ballad

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  • noun

Synonyms for ballad

song

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Synonyms for ballad

a narrative song with a recurrent refrain

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a narrative poem of popular origin

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References in classic literature ?
So many people learned and repeated the ballads, and for three hundred years they were the chief literature of the people.
I do not mean you to think that we have any ballads remaining to us as old as the thirteenth or the beginning of the fourteenth century, which was the time in which Havelok was written.
And so true is this, that ballads which have never been written down, but which are heard only in out-of-the-way places, sung or said by people who have never learned to read, have really more of the old-time feeling about them than many of those which we find in books.
Then he sang an ancient ballad of the time of good King Arthur, called "The Marriage of Sir Gawaine," which you may some time read yourself, in stout English of early times; and as he sang, all listened to that noble tale of noble knight and his sacrifice to his king.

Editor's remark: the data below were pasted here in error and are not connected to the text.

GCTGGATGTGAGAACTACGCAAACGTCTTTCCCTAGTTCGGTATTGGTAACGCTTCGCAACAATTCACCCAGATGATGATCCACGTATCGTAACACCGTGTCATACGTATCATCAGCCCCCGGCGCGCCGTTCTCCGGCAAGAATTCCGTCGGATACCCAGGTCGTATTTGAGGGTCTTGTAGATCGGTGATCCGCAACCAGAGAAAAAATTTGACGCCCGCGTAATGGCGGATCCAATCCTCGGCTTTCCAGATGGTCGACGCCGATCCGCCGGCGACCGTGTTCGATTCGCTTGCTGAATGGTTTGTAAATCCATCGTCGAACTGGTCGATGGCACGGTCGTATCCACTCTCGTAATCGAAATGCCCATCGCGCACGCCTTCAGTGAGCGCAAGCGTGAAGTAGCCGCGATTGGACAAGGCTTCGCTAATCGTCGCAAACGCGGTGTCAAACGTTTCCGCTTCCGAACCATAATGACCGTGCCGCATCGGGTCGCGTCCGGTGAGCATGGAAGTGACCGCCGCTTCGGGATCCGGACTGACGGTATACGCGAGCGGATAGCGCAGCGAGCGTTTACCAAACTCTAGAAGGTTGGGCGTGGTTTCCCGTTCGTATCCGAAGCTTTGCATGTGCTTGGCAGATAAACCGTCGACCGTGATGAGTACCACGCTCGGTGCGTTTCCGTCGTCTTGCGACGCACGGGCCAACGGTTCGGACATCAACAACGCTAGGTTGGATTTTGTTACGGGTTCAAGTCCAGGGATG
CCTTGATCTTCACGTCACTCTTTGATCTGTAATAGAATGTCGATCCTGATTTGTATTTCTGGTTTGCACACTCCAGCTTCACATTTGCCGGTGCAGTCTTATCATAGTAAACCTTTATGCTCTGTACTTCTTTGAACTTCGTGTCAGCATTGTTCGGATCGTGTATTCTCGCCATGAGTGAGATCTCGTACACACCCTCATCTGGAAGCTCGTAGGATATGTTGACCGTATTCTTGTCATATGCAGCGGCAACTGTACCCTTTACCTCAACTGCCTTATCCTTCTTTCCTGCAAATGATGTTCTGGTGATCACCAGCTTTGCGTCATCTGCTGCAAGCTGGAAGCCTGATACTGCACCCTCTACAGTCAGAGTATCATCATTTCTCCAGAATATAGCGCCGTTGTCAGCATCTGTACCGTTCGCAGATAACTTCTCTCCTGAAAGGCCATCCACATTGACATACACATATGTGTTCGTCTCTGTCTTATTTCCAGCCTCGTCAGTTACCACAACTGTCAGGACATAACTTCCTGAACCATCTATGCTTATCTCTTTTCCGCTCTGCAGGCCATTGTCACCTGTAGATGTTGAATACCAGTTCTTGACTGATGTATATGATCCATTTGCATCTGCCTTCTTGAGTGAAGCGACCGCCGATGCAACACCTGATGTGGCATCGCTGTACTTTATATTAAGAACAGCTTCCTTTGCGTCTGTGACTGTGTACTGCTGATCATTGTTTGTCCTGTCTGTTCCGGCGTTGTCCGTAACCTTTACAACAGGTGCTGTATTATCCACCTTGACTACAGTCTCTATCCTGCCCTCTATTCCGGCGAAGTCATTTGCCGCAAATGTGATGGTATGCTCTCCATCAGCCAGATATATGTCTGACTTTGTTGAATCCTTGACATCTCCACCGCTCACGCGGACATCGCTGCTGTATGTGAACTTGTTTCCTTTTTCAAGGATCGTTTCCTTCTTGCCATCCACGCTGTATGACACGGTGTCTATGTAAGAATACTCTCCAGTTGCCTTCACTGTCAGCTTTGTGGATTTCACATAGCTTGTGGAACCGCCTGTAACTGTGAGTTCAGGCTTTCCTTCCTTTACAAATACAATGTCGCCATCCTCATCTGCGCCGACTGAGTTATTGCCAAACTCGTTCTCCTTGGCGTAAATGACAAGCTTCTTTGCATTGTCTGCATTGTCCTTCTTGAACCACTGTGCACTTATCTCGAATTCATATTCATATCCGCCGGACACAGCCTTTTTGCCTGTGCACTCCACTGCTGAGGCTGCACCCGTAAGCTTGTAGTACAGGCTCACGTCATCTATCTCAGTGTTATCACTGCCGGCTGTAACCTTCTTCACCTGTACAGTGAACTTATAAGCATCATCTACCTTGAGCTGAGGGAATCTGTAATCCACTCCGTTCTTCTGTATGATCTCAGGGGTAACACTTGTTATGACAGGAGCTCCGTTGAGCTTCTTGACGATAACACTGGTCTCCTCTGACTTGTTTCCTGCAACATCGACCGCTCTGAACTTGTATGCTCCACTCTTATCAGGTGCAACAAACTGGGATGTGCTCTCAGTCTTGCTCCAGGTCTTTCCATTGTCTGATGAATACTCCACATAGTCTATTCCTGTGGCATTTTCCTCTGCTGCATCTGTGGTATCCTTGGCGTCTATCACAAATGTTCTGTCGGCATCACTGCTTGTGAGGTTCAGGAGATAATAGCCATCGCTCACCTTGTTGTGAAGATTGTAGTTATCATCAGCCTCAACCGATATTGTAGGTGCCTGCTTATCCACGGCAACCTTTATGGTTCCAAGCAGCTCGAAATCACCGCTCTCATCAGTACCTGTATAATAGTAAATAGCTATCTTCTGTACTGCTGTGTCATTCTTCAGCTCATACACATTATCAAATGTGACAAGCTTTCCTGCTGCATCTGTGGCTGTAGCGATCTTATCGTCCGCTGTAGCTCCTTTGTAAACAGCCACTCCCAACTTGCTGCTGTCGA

A metal man he is by trade, and a mettled man by nature; moreover, he doth sing a lovely ballad.
To tell you the truth Wegg,' said Boffin, 'I wasn't thinking of poetry, except in so fur as this:--If you was to happen now and then to feel yourself in the mind to tip me and Mrs Boffin one of your ballads, why then we should drop into poetry.
Was it on a Monday morning, when the butcher-boy had been to our house for orders, and bought a ballad of me, which, being unacquainted with the tune, I run it over to him?
On which occasion, as the ballad that was made about it describes:
The old ballad which tells of their fight says that they thought nothing for to flee, but stiffly for to stand.
A ballad, a ballad,'' said the hermit, ``against all the ocs and ouis of France.
I will assay, then,'' said the knight, ``a ballad composed by a Saxon glee-man, whom I knew in Holy Land.
Don Quixote was firmly persuaded that this was the Marquis of Mantua, his uncle, so the only answer he made was to go on with his ballad, in which he told the tale of his misfortune, and of the loves of the Emperor's son and his wife all exactly as the ballad sings it.
But to all questions the other only went on with his ballad.
All the affectation of manner which she had displayed at the beginning disappeared as the ballad proceeded.
That it was a jest there was no doubt whatever; he knew that well enough, and had good reason, too, for his conviction; for during her recitation of the ballad Aglaya had deliberately changed the letters A.